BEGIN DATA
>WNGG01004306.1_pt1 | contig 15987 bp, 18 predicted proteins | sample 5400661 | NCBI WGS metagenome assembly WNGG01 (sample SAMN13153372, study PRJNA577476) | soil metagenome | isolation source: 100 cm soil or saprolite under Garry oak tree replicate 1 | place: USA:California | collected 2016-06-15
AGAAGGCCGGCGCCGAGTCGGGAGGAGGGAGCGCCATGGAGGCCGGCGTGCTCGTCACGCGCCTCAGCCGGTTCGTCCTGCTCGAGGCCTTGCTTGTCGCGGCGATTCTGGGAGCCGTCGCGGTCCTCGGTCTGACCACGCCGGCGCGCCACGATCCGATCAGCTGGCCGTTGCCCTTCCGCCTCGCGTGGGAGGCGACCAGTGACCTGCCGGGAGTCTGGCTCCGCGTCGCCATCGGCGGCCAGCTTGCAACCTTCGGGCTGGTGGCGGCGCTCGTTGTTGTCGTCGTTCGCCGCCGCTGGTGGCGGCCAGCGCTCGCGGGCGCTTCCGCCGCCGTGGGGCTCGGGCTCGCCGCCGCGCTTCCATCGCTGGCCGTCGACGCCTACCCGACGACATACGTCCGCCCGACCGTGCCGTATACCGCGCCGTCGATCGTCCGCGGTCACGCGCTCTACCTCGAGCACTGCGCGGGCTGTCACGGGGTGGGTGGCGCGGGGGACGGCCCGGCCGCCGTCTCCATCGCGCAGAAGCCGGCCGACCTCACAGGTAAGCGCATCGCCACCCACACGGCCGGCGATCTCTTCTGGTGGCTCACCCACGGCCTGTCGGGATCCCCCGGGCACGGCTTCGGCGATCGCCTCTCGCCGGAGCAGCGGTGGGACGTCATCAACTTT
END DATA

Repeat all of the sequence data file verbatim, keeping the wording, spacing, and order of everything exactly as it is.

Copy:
>WNGG01004306.1_pt1 | contig 15987 bp, 18 predicted proteins | sample 5400661 | NCBI WGS metagenome assembly WNGG01 (sample SAMN13153372, study PRJNA577476) | soil metagenome | isolation source: 100 cm soil or saprolite under Garry oak tree replicate 1 | place: USA:California | collected 2016-06-15
AGAAGGCCGGCGCCGAGTCGGGAGGAGGGAGCGCCATGGAGGCCGGCGTGCTCGTCACGCGCCTCAGCCGGTTCGTCCTGCTCGAGGCCTTGCTTGTCGCGGCGATTCTGGGAGCCGTCGCGGTCCTCGGTCTGACCACGCCGGCGCGCCACGATCCGATCAGCTGGCCGTTGCCCTTCCGCCTCGCGTGGGAGGCGACCAGTGACCTGCCGGGAGTCTGGCTCCGCGTCGCCATCGGCGGCCAGCTTGCAACCTTCGGGCTGGTGGCGGCGCTCGTTGTTGTCGTCGTTCGCCGCCGCTGGTGGCGGCCAGCGCTCGCGGGCGCTTCCGCCGCCGTGGGGCTCGGGCTCGCCGCCGCGCTTCCATCGCTGGCCGTCGACGCCTACCCGACGACATACGTCCGCCCGACCGTGCCGTATACCGCGCCGTCGATCGTCCGCGGTCACGCGCTCTACCTCGAGCACTGCGCGGGCTGTCACGGGGTGGGTGGCGCGGGGGACGGCCCGGCCGCCGTCTCCATCGCGCAGAAGCCGGCCGACCTCACAGGTAAGCGCATCGCCACCCACACGGCCGGCGATCTCTTCTGGTGGCTCACCCACGGCCTGTCGGGATCCCCCGGGCACGGCTTCGGCGATCGCCTCTCGCCGGAGCAGCGGTGGGACGTCATCAACTTT